Tuesday, April 28, 2009

A Question of Testimony

I grew up in the church. Went to youth group, went to camp, went to youth rallies. Then went to Christian schools, went to a lot of chapels. Then went into youth ministry, where I took a lot of youth to all those camps and all those youth rallies.

Many of those events featured a "testimony." A youngish woman or man (come to think about it, 9 out of 10 times it was a man) would get up and share the story of how they came to faith in Christ Jesus.

Inevitably, the story went like this:

Said person grew up in a (good/bad) home, and (in spite of/because of) that they entered into a time of rebellion. Sex, drugs, alcohol, partying, hot women, wild and crazy nights. . .that all gave way to feelings of loneliness and desperation. At some point, they were confronted with the claims of Jesus, they turned their life over to God, things were straightened out, and now they are living faithful lives telling others to live for Jesus. If you hear an echo of the Prodigal Son story, that was usually pretty intentional.

Over time, I began to realize there was a subtle, unintended subtext going on below that message; namely, this: go ahead and party now, have lots of sex, drink and do drugs for now, and then when you're 25 you can turn back to Jesus and he'll make everything better.

Here's the problem. That original testimony works if it's being told to people who are down there at the bottom, people who are desperate, in the mud with the pigs, looking for a way out. But when you're telling the same story to a bunch of relatively good teenagers/college students who are facing all sorts of peer pressure to jump into the partying/drug/casual sex scene, you've essentially told them: Look - here's somebody who chose not to seek righteousness, and in the end it turned out okay for them! Following their example, you get all the fun of the sin, and redemption if things turn out less-than-stellar.

Now, don't get me wrong. I'm not saying that was the intent of the testimony-teller. And I'm sure the testimony-teller would say they regret all the bad choices they made, the memories and scars they live with, that going down those roads just wasn't worth it.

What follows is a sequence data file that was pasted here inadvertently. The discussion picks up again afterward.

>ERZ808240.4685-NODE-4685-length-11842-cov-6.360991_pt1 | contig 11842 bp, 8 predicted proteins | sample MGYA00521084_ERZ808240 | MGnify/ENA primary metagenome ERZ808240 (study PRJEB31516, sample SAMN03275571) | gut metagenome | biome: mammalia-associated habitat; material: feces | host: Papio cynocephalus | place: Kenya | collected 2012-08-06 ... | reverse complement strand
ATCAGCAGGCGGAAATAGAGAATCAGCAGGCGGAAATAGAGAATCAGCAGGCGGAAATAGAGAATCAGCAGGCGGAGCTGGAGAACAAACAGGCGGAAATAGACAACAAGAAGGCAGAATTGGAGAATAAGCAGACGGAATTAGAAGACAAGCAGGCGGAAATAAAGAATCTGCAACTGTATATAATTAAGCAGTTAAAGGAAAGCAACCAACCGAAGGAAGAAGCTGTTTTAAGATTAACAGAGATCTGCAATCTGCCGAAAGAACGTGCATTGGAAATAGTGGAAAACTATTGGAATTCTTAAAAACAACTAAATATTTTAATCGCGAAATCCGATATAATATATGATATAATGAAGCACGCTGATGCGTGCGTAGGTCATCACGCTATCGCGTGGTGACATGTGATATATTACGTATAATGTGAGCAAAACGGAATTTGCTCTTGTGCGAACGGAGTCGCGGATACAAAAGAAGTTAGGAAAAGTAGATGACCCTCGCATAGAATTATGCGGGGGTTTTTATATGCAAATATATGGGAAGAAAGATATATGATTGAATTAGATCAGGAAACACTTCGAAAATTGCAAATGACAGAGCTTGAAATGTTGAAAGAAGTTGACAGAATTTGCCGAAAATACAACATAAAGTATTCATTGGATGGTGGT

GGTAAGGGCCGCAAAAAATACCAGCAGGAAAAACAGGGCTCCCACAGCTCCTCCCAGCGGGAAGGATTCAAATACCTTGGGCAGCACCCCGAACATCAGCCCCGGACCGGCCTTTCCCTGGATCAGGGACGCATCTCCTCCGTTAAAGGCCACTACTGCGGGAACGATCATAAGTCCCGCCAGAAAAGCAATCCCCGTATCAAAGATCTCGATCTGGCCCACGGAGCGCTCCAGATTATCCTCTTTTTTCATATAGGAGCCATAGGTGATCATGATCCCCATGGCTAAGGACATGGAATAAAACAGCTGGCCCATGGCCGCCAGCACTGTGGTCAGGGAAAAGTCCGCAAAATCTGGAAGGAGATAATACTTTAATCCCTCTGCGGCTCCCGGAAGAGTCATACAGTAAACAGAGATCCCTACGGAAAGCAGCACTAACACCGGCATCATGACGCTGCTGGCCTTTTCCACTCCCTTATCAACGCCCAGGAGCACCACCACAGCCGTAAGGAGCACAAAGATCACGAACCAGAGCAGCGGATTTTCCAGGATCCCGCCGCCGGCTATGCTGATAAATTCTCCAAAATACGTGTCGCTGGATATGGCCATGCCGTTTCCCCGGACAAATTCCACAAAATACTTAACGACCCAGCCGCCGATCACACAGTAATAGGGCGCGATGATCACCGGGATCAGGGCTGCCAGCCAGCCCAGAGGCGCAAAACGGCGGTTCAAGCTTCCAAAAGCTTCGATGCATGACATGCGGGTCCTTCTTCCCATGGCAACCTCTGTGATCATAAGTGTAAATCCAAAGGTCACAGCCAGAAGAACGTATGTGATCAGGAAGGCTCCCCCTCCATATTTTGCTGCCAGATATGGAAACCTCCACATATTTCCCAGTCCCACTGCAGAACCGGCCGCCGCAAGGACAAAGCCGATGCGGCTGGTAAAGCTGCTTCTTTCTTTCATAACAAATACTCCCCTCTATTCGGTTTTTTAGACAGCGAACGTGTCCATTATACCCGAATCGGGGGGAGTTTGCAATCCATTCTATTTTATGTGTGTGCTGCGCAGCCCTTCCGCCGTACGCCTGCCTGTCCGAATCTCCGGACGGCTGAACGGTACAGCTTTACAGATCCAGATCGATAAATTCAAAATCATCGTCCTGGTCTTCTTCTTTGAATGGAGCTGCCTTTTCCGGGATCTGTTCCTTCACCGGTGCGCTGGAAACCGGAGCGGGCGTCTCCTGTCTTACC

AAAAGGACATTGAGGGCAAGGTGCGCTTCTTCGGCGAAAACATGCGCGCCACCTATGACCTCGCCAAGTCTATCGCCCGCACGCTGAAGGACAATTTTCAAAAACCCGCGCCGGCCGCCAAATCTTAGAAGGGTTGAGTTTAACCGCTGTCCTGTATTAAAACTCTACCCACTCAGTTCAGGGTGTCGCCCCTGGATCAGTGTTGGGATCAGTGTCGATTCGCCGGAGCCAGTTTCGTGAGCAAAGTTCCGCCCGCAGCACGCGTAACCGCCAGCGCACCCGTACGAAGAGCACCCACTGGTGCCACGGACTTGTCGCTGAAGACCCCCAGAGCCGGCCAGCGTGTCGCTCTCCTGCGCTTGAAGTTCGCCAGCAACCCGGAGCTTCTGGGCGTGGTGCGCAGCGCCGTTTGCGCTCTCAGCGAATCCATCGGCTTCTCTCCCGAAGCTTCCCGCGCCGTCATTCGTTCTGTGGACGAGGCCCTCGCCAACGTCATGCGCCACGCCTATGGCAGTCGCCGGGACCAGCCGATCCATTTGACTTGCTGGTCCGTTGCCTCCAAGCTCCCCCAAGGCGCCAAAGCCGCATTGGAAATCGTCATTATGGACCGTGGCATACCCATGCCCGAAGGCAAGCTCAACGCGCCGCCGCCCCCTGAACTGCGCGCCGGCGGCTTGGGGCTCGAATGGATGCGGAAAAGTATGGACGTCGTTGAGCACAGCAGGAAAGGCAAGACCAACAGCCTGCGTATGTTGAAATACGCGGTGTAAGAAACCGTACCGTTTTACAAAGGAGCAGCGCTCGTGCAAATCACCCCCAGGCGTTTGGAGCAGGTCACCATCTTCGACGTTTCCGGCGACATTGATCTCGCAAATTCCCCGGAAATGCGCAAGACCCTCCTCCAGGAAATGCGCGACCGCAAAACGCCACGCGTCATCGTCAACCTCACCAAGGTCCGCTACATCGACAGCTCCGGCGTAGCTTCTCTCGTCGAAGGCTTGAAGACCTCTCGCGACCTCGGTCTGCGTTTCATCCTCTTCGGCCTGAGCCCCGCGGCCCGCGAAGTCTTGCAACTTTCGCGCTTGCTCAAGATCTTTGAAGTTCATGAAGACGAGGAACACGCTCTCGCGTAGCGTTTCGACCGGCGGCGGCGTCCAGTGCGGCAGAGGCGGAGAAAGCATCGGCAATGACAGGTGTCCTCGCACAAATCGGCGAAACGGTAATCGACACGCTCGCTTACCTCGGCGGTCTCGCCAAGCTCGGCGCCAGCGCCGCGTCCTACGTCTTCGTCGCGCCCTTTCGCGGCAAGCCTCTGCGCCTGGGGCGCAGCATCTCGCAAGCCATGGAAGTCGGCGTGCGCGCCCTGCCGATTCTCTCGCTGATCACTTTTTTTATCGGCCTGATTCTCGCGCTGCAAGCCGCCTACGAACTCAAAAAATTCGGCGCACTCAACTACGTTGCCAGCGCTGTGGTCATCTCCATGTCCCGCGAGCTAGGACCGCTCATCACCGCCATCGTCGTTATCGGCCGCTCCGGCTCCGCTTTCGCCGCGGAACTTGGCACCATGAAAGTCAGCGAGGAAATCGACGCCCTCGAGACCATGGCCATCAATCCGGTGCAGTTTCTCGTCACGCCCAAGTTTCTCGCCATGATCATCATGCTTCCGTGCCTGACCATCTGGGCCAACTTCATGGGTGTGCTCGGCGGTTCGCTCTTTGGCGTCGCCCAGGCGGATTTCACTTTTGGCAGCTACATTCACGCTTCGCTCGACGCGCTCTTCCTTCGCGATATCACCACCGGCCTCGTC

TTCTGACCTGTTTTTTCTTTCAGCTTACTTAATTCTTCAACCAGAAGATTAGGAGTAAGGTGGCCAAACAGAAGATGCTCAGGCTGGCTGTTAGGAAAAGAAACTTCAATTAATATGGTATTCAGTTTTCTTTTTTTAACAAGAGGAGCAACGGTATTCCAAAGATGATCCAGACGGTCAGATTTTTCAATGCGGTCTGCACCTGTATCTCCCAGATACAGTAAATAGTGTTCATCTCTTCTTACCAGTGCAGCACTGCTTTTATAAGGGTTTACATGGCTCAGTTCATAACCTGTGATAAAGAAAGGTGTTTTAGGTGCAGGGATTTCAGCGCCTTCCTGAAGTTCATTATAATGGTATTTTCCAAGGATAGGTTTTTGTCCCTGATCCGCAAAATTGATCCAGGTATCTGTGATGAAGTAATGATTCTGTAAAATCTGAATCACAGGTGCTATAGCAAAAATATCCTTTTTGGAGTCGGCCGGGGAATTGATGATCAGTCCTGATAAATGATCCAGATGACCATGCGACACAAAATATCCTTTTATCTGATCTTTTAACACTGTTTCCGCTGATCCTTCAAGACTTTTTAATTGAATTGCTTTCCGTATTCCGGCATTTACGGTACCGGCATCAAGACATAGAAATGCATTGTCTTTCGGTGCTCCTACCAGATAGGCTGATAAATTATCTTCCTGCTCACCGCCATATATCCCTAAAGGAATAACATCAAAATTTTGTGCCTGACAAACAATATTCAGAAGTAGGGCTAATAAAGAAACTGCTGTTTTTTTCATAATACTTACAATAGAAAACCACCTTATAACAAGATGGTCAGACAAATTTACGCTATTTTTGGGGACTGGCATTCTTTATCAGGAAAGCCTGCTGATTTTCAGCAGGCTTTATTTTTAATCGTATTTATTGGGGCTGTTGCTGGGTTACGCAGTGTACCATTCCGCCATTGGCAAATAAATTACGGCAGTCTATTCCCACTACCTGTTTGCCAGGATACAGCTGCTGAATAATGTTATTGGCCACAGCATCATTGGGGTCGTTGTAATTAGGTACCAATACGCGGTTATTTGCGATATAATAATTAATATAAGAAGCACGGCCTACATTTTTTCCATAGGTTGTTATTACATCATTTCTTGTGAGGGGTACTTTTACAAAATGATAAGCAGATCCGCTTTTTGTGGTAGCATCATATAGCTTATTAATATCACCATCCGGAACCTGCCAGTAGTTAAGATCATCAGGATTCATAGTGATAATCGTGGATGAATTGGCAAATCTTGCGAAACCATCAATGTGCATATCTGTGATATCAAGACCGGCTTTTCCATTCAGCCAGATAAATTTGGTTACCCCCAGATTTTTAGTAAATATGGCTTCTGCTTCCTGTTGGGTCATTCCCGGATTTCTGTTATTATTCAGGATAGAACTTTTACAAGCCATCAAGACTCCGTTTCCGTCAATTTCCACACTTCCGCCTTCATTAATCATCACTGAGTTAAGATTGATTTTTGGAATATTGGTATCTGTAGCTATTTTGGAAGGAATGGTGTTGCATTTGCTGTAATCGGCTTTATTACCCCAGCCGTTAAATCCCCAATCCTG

But that's not the story most often told. Instead, it's "I got to do all the sins, and God made everything ok!"

Never, in all those years, did I hear even one testimony that went "I got married last year, and I was still a virgin on our wedding night." Never did I hear "I chose to stay home when my friends went out and got drunk, I sacrificed any hope at being cool because I didn't sleep around, I didn't go out to the keggers. I've never been drunk, never done drugs. . .it wasn't easy, and it took the help of a lot of people around me, but I have spent my whole life pursuing right living, and I can say to you, it's been worth it!"

Let me ask: which do teens who are struggling to make right choices need to hear more: a whole litany of people who chose wrongly, who behaved immorally, messed up and then received forgiveness, or the stories of people who actually did survive their teenage years and young adulthood, who chose not to sleep around, who made it to their wedding night with their virginity intact (and didn't die along the way), who avoided the pitfalls of excessive drinking, and of drug use?

Okay, it's a false question. They need both. The church needs both. I get that. And I get the push back - if we focus on getting it right, that can lead to empty legalism. If we always hear of the people who are "good," that can be shameful to those who have chosen the way of rebellion and sin. The focus is on God's grace, not our own righteousness. I get that.

But I would say we've gone too far. We've sold out to the sensationalism of the "powerful story of God's grace to reform the worst of sinners," and we've done our youth a huge disservice along the way by silencing the voices that would say "you know what? You can actually do this. You can say no to sex. You can say no to drugs. You can choose to not cheat on those tests. You can be a "good" kid, and have a lot of fun along the way. Look - look at all these people who did live their lives seeking holiness, accountability, righteousness. Listen to the saints saying "we chose obedience, and it's been the best choice we could have made."


rebecca said...

I know a few people who could share that testimony, but they generally feel that their story isn't exciting enough. Maybe your article will encourage them. They have suffered degrading comments from their peers so maybe that also holds them back.

Anonymous said...

It's a funny thing to read this. I grew up in a happy home, didn't get into trouble, no drinking, no drugs or wild parties. I was never worried about being "cool" or whatever. I found faith fairly young in life. And when I am asked for my story, I find myself almost embarrassed to say that I don't have that kind of story about turning my life around, instead I led a pretty boring, yet contented life. I had a great group of friends growing up that did not have the expectation of living wildly. And I have to say, we all turned out ok. Most have gone on to have good families of their own. I have a wonderful husband and a career I enjoy and a great extended family in Lakebay Community Church now.

You have made me rethink how I see it all, and I can just be happy I didn't have to suffer first.(Tammy)